Glory in the grasses

Wed. Aug. 19, 2020

Click below to listen to my 2 min. Garden Bite radio show: Glory in the grasses

As we head toward Fall, one of my favorite seasons, the native grasses really start to show off!  There IS Glory in the Grasses!

‘Big Bluestem’ is a grass and a true prairie plant.  It’s long stems are nearly 7 feet tall and sway beautifully in the wind.

Big Bluestem by prairie moon

Several flower spike at the tops of the stem are covered with pairs of tiny flower clusters.  If you separate the stalks out, you can see why one of the common names for this plant is turkey foot the stalks look similar.  The roots of big bluestem may grow ten feet or more deep in the prairies!  There are a few cultivars of this grass.  A couple of popular ones are ‘Red October’ and ‘Windwalker’.

Big Bluestem ‘Red October’ by Bold Outdoors

‘Hairy Grama’ sounds like it could be rude, but it’s not it’s a side oats grama grass whose flowers, growing only on one side, look like fuzzy caterpillars crawling on top of the stalk.  You might find this guy in rocky or sandy places.  It’s really quite cute growing to only about 10 inches or so.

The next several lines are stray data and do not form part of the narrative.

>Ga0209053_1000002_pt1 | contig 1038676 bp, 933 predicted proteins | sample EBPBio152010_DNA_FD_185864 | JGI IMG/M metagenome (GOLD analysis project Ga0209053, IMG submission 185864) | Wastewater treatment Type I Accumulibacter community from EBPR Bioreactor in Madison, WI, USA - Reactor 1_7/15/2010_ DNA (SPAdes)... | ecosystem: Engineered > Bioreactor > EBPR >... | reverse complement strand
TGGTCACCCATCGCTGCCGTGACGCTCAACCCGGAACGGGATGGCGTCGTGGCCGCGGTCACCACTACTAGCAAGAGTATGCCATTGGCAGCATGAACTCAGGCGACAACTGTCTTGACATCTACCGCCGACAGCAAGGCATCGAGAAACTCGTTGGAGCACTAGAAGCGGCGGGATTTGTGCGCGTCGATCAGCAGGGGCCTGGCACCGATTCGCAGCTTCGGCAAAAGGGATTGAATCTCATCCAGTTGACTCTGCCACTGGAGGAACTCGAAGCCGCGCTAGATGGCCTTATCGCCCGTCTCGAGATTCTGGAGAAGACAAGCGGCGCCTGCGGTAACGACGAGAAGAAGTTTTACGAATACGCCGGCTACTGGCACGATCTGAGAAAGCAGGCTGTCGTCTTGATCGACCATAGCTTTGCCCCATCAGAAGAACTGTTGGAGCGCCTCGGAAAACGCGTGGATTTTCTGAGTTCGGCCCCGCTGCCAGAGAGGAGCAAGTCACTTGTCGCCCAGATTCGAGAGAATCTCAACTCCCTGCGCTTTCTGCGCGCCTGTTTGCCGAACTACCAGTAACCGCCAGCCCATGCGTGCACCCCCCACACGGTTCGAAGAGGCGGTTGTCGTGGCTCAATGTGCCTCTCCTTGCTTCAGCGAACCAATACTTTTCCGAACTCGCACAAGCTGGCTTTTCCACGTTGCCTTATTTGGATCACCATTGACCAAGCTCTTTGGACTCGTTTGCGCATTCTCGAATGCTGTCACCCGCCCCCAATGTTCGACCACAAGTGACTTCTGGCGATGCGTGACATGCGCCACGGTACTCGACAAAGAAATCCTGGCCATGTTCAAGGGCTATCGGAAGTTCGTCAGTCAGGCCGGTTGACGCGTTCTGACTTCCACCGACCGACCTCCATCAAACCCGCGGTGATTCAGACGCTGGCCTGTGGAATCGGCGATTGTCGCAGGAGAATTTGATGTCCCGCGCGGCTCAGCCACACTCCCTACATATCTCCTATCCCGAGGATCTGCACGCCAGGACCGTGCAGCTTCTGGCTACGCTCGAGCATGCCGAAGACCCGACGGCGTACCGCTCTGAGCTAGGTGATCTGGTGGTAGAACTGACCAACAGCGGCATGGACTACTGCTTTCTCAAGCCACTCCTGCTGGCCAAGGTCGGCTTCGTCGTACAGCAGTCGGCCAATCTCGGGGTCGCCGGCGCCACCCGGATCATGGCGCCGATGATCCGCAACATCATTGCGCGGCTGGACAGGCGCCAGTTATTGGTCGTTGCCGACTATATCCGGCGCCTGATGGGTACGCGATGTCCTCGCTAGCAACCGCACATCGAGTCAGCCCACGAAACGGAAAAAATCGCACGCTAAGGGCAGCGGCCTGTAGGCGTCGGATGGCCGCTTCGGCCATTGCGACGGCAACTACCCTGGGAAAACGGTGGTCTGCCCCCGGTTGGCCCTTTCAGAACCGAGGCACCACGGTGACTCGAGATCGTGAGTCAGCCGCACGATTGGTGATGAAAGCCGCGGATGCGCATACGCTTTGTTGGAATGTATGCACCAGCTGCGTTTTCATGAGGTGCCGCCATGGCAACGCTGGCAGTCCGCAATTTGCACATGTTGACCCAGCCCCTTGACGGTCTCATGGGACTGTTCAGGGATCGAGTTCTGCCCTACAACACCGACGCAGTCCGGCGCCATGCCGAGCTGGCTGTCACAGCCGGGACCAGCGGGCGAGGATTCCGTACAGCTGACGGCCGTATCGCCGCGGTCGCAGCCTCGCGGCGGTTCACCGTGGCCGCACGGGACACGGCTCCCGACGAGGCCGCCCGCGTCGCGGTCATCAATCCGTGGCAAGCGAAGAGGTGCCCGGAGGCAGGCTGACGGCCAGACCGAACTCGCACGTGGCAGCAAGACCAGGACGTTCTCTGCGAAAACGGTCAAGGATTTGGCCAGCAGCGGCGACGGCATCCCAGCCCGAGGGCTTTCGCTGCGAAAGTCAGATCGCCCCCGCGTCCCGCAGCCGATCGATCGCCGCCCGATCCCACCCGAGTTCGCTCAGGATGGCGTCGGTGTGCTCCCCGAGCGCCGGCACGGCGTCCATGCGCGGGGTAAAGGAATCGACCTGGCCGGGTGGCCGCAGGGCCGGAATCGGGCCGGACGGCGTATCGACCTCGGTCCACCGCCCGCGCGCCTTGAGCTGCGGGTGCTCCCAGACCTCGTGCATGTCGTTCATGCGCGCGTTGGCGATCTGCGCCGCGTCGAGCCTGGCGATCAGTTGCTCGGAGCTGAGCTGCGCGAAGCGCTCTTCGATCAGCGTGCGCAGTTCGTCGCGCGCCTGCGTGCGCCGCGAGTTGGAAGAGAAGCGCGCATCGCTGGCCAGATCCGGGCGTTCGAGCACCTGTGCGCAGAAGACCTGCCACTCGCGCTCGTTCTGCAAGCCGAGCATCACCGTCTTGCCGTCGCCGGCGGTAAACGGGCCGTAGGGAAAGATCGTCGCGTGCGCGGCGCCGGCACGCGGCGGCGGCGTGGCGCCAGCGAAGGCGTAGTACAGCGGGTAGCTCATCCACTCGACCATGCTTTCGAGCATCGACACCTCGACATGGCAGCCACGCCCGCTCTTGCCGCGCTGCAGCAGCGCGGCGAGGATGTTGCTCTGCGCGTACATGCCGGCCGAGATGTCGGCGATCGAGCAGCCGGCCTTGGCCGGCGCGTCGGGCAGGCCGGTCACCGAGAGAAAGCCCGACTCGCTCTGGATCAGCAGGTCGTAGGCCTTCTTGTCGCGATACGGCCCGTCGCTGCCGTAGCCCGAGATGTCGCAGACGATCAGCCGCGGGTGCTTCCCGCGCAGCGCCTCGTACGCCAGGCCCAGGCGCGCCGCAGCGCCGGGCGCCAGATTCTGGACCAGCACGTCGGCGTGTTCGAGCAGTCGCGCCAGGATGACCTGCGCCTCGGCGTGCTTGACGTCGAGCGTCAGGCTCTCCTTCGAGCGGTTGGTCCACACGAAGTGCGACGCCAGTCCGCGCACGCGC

Hairy grama by San Antonio River Authority

‘Little Bluestem’ is a very popular native grass.  Little Bluestem is an excellent plant for wildlife. The caterpillars of several skippers feed on the foliage

Little bluestem flowering photo from Panayoti Kelaidis

including Dusted Skipper, Cobweb SkipperOttoe SkipperIndian SkipperSwarthy Skipper, and the Crossline Skipper. Other insects that feed on Little Bluestem include grasshoppers, Prairie Walkingsticks, the leaf-mining beetles, thrips, spittlebugs, and leafhoppers. The seeds of this grass are eaten by songbirds, and the foliage is eaten by a number of mammals.

Frankly, the seeds of MANY grasses are eaten by songbirds as well as mammals.  Bonus!

There are several cultivars, one most notably was created in Minnesota, ‘Blue Heaven’.  To be honest, mine has not thrived like I’d hoped, the picture below isn’t mine.   (can’t remember where I got this photo!)

Little bluestem ‘Blue Heaven’
Karl Forester reed grass in background with Switchgrass in the fore

I love the view from my porch! The switchgrass flowers later than the reed grass in the background. So, when sitting on the porch I get a lovely view of the reed grass and then the switchgrass, which grows taller, flowers with a more “airy” look!